Rationalizing investment in women as ‘smart economics’ has the precarious effect of overemphasizing women’s economic contributions to society, while dismissing the social returns to their own lives. Sen’s “development as freedom” views the project of development as an aspiration toward enhancing the freedoms people enjoy, rather than as an aspiration toward higher incomes. He argues that we must look beyond economic growth when conceptualizing development because economic wealth, in its own right, has only “instrumental value;” it is contingent on a myriad of other circumstances, such as the political and social climate of one’s surroundings. Instead, what we must pay attention to in poverty analysis is the “deprivation of one’s basic capabilities,” which prevents people from living their lives freely. Framing gender equality as an economic tool, Sen would argue, misses the point of development as a project - the process of development is just as important as its outcomes. Focusing on the efficiency rationale behind investing in women leads us to ignore the distributional equity of this efficiency. For example, let us assume women earn the same as men. From the perspective of an advocate of the efficiency approach, that would be enough – gender equality would have finally been achieved. However, according to a proponent of the ‘capabilities’ approach of Sen, the story does not end here. They would make a distinction between one’s “income-earning” and one’s “income-using” ability. That is, if one is incapable of converting their earned income in a form they could enjoy, because of a myriad of constraints such as a physical disability, old age or illness, they would be at a disadvantage and thus, would suffer from a policy solely, focused on economic efficiency. Such a policy fails to account for the structural constraints women face on a daily basis in patriarchal societies, built on neoliberal principles. A development policy focused primarily on economic efficiency would fail to account for women’s already disadvantaged position and result in their further marginalization, unless it was complemented by well-targeted and inclusive state interventions.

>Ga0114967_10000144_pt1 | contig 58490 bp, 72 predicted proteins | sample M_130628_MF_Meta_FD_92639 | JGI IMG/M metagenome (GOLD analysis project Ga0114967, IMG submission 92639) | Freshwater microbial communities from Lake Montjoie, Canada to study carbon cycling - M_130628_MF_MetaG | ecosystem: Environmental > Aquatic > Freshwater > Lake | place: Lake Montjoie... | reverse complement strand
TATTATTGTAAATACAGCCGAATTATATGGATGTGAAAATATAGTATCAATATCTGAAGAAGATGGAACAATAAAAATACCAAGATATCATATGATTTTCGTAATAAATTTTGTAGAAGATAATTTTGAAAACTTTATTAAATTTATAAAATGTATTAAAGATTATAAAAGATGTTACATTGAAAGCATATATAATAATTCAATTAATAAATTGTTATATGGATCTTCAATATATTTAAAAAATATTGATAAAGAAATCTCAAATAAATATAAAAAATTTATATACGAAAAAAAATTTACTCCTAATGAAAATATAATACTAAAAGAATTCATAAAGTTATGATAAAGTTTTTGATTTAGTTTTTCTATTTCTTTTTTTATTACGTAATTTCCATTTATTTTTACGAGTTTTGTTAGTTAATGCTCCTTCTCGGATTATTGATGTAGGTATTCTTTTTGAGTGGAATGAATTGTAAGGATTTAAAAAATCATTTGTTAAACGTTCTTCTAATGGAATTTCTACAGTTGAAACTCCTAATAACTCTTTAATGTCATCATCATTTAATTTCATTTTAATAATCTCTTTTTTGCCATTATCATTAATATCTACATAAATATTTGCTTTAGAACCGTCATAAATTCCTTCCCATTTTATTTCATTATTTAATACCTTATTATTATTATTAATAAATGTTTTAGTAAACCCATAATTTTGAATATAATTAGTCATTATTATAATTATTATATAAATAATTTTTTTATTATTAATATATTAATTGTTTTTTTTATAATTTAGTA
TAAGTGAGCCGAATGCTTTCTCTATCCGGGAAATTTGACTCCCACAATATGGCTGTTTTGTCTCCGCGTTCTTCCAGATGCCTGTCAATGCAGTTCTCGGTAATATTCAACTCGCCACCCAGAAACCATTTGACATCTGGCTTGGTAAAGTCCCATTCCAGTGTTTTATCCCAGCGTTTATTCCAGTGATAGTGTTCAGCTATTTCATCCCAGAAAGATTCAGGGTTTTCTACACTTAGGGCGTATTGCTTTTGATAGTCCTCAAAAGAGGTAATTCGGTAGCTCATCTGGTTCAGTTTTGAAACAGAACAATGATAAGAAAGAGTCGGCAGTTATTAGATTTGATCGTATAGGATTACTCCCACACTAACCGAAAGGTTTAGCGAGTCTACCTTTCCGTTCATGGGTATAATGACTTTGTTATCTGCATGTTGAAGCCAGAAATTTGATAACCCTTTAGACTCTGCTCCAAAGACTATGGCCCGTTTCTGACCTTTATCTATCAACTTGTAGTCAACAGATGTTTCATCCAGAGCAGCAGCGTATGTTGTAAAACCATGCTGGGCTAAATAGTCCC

The overreliance on ‘empowered’ women to transform their communities through active engagement in the political, economic and social life of their societies has shifted the responsibility of enhancing living standards away from states into the hands of individuals. Chant and Sweetman highlight the danger of adopting “smart economics-speak” without also paying attention to the structural barriers of women’s participation in society, imposed by governments and institutions. An example of such overdependence can be found in the popularity of conditional cash transfers (CCTs) over the last decade, safety net programs, which transfer cash on the condition that beneficiaries make “prespecified investments in child education and health.” Over the years there have been critics, who have been more cautious in reading too much into the short-term successes of such interventions. For example, in her discussion of Mexico’s Oportunidades, one of the largest CCT programmes established at the end of the 1990s, Molyneux traces the history of social provision in Latin America, paying special attention to the gendered assumptions, governing welfare and the resulting “selective construction of social need.” She argues that the “principles of participation, empowerment and co-responsibility” were co-opted by the development community after the failure of the structural policies of IMF and the World Bank in the 1980s. They evoked the agency of the poor to “formulat[e] their own needs and engag[e] in the setting of priorities and the implementation of projects” themselves. The state, on the other hand, was identified as a “major cause of development failure,” which did nothing but “nurture a ‘dependency culture.’” Oportunidades was created as a response to “the assumption that poor households do not invest enough in their [children’s] human capital, and are thus caught in a vicious cycle of intergenerational transmission of poverty.” As such, the programme focused on mothers as a key to achieving the goals of the programme, excluding fathers and thus placing an unjust burden on their shoulders. While it has enjoyed evident success in reducing household poverty and improving school attendance of children, the programme has been met by criticisms with participants feeling ‘discriminated against’ by its demands on their time and helpless when other actors such as teachers would miss class without any punitive measures. Molyneux further argues that because the “social construction of need” is “child-centered,” thus making the transfers conditional on ‘good motherhood,’ such programmes implicitly reinforce the ‘traditional’ social roles of women as the caretakers. The transformative power of individual women, evoked by such programmes, is ultimately limited by the structural inequities and normative assumptions of gender roles in their societies that do not allow them to ‘reap’ the full benefits of their supposed ‘empowerment’.